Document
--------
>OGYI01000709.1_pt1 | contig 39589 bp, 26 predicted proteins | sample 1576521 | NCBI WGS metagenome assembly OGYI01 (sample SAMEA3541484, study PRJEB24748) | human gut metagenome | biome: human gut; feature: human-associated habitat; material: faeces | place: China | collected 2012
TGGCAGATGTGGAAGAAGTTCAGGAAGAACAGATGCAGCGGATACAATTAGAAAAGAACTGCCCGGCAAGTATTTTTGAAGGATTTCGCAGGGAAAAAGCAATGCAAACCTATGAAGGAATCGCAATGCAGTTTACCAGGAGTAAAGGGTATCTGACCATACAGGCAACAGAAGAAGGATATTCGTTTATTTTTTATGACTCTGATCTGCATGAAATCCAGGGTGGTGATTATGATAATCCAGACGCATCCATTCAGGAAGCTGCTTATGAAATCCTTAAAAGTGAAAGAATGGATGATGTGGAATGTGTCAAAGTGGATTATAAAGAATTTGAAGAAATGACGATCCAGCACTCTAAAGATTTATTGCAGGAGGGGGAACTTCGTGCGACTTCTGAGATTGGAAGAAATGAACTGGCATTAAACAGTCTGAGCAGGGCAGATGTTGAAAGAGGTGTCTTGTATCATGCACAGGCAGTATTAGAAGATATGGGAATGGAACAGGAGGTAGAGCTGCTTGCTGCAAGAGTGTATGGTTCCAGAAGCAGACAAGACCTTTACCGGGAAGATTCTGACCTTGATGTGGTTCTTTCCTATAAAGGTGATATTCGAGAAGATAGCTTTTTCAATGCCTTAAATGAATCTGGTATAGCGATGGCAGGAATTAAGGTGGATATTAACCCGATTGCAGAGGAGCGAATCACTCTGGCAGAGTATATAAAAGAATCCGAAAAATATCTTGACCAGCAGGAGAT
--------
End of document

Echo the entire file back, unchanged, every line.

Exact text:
>OGYI01000709.1_pt1 | contig 39589 bp, 26 predicted proteins | sample 1576521 | NCBI WGS metagenome assembly OGYI01 (sample SAMEA3541484, study PRJEB24748) | human gut metagenome | biome: human gut; feature: human-associated habitat; material: faeces | place: China | collected 2012
TGGCAGATGTGGAAGAAGTTCAGGAAGAACAGATGCAGCGGATACAATTAGAAAAGAACTGCCCGGCAAGTATTTTTGAAGGATTTCGCAGGGAAAAAGCAATGCAAACCTATGAAGGAATCGCAATGCAGTTTACCAGGAGTAAAGGGTATCTGACCATACAGGCAACAGAAGAAGGATATTCGTTTATTTTTTATGACTCTGATCTGCATGAAATCCAGGGTGGTGATTATGATAATCCAGACGCATCCATTCAGGAAGCTGCTTATGAAATCCTTAAAAGTGAAAGAATGGATGATGTGGAATGTGTCAAAGTGGATTATAAAGAATTTGAAGAAATGACGATCCAGCACTCTAAAGATTTATTGCAGGAGGGGGAACTTCGTGCGACTTCTGAGATTGGAAGAAATGAACTGGCATTAAACAGTCTGAGCAGGGCAGATGTTGAAAGAGGTGTCTTGTATCATGCACAGGCAGTATTAGAAGATATGGGAATGGAACAGGAGGTAGAGCTGCTTGCTGCAAGAGTGTATGGTTCCAGAAGCAGACAAGACCTTTACCGGGAAGATTCTGACCTTGATGTGGTTCTTTCCTATAAAGGTGATATTCGAGAAGATAGCTTTTTCAATGCCTTAAATGAATCTGGTATAGCGATGGCAGGAATTAAGGTGGATATTAACCCGATTGCAGAGGAGCGAATCACTCTGGCAGAGTATATAAAAGAATCCGAAAAATATCTTGACCAGCAGGAGAT